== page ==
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aries1988 : reflex   2

'You should consider our feelings': for Chinese students the state is an extension of family | Merriden Varrall

What is immediately notable is that while the student is not satisfied with his teacher’s position, he does not even attempt to deploy what he may consider to be relevant facts or rational counter-arguments to support his own case. He is not trying to draw on his understanding of history, or setting out what he might see to be the relevant details of the arrangements that currently influence the relationship between the mainland and the island.

This tendency to be easily offended taps into the narrative of “national humiliation” which many Chinese subscribe to – the idea that the outside world deliberately carved China up during the opium wars of the mid-1800s, leaving it weak and vulnerable. President Xi Jinping’s “China Dream” of rejuvenation is a direct response to this view.

Some Chinese people have explained to me that the tendency to take offence when an outsider comments on China in a way they perceive as a criticism stems from the idea the country and the family are conceptually conflated such that they are understood as deserving equal loyalty.

Officially, the status of Taiwan is a “core interest” for China. That is to say, most Chinese consider the idea that Taiwan is an indisputable part of China is sacrosanct. They learn it at school, and in almost everything they see and hear as they grow up. To them, Taiwan is a family member; that is why discussions about its sovereignty tend to be emotional. Many Chinese students find it difficult to articulate why they feel the way they do about Taiwan – particularly because they have not had much training in debating or critically arguing a point. And they find it impossible to fathom that foreigners cannot understand their position on Taiwan.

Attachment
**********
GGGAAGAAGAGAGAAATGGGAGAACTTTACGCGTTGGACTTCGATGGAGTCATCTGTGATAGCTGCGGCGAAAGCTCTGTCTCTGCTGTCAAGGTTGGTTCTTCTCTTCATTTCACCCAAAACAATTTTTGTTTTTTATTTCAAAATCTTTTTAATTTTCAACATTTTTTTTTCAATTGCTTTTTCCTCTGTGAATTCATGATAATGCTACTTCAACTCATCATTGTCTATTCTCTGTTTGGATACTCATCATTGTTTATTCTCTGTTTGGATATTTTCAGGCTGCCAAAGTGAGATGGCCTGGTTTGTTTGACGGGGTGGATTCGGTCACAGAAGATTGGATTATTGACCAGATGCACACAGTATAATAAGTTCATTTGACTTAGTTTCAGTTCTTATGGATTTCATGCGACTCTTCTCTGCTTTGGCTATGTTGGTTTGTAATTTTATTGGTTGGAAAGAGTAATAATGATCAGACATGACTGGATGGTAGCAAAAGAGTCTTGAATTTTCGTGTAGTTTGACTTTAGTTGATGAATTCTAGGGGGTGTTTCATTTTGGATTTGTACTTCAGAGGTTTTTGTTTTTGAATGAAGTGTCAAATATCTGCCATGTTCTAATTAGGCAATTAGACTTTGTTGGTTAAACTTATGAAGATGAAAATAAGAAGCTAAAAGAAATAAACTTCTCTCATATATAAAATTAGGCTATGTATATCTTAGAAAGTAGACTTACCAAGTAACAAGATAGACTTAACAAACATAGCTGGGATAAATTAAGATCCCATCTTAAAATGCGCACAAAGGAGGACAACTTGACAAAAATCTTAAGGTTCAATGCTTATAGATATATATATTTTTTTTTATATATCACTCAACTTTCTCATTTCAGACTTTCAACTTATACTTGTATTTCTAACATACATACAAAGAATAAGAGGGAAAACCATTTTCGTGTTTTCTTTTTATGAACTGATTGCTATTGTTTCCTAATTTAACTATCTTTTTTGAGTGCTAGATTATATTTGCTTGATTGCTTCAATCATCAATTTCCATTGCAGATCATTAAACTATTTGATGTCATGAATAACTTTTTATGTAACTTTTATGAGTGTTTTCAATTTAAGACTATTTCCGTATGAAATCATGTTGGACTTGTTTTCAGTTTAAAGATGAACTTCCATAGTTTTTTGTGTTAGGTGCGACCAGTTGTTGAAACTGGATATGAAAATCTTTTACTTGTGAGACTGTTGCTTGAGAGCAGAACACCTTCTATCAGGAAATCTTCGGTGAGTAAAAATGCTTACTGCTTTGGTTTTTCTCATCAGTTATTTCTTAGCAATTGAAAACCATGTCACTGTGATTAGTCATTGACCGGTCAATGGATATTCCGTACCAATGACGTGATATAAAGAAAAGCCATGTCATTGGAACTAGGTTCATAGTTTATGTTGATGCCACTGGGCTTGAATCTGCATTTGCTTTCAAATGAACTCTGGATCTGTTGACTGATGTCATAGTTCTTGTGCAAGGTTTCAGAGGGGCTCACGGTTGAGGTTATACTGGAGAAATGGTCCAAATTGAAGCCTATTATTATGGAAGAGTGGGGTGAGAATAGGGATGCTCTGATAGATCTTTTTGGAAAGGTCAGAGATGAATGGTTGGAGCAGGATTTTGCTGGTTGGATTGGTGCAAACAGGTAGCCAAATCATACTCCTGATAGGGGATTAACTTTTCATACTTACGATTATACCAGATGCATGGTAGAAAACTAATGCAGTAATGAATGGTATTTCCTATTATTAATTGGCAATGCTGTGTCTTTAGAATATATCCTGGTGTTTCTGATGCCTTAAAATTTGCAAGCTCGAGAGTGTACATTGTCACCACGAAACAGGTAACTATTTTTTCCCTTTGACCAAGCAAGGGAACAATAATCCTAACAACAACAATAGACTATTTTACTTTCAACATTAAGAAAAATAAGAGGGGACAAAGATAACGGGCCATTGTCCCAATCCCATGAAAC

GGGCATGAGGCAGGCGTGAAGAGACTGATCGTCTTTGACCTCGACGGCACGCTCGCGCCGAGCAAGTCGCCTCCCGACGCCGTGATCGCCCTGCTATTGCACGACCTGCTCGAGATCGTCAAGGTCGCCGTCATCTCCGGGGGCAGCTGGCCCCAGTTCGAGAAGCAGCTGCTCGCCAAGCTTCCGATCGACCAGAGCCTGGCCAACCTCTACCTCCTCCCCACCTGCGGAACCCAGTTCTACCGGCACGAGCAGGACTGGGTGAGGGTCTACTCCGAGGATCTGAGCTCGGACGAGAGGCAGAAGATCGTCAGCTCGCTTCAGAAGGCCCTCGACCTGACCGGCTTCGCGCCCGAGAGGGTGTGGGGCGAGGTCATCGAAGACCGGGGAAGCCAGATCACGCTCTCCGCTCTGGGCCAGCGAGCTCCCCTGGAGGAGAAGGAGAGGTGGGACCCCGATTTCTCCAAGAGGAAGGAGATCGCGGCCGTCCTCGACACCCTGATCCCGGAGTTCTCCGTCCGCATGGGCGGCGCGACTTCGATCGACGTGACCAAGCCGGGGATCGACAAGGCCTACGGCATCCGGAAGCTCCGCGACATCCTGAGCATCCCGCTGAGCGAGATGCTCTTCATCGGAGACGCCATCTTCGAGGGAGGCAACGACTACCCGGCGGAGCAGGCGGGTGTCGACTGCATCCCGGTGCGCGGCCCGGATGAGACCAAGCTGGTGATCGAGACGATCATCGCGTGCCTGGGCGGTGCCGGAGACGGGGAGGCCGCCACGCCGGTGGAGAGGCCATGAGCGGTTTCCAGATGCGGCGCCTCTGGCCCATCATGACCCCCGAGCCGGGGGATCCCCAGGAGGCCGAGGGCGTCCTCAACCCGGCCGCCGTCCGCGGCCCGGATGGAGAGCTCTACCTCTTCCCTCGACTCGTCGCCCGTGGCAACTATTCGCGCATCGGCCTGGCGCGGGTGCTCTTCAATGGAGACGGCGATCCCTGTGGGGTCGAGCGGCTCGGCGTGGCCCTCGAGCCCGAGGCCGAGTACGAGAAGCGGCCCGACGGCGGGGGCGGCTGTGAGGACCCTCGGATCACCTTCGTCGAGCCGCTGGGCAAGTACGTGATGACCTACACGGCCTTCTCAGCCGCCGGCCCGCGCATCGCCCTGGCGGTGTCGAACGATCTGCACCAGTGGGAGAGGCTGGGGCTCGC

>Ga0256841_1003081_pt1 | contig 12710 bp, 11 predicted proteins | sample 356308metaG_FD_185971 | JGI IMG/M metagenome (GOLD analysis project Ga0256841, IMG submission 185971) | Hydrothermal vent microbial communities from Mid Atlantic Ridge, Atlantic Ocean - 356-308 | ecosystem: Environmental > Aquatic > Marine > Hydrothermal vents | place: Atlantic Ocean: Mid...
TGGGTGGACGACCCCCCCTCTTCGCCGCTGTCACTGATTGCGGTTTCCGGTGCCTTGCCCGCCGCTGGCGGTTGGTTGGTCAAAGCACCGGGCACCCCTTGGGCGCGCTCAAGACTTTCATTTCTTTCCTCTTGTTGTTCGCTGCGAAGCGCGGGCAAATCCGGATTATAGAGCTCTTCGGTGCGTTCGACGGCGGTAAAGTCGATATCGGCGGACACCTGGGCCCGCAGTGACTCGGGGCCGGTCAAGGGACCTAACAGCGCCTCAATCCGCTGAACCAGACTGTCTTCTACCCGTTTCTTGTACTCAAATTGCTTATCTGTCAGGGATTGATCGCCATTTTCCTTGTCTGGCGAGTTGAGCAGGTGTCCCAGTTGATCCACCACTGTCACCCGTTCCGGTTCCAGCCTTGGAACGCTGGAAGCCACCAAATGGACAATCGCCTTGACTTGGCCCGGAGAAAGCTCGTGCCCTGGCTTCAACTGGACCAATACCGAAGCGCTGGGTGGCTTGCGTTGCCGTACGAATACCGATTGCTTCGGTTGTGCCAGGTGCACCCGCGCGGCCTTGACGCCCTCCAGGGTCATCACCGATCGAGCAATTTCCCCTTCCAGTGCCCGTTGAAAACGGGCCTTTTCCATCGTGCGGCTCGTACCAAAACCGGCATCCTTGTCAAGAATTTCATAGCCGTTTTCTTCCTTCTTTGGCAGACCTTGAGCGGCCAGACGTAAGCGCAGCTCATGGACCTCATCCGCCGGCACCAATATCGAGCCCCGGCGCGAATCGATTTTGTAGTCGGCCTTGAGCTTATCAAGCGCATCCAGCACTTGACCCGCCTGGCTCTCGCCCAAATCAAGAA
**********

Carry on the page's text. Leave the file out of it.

chinese  young  uk  student  gaijin  conflict  emotion  explained  education  taiwan  reflex  university  mentality  instapaper_favs 
september 2017 by aries1988
How your unknown prejudices can dictate your actions in a crisis
The medial frontal cortex is also involved when we take another person’s perspective in order to understand their thoughts and motives. However, research reveals a reduction in this region’s pattern of activity when we think about people from lower status groups. Given that African Americans are viewed this way, this suggests they are seen more as objects than as people. These factors – stereotyping and dehumanisation – conspire to produce the impression that someone is dangerous and that their life is not particularly worthy.

You might think none of this applies to you, but you would be wrong. Virtually everyone has unconscious racial biases, in part because the mind has a natural tendency to categorise people and also because our culture exposes us to common caricatures about race.

Our research shows that even avowed egalitarians show bias in their behaviour when they have to make a snap judgement. These biases are also not limited to race but exist for almost any attribute, be it gender, nationality, sexual orientation or hair colour, and they constantly shape our judgements. Bias comes from our culture, it seeps into our brains, and unless we control it, it is expressed in our actions.
brain  perception  race  psychology  reflex  research  instapaper_favs 
january 2016 by aries1988

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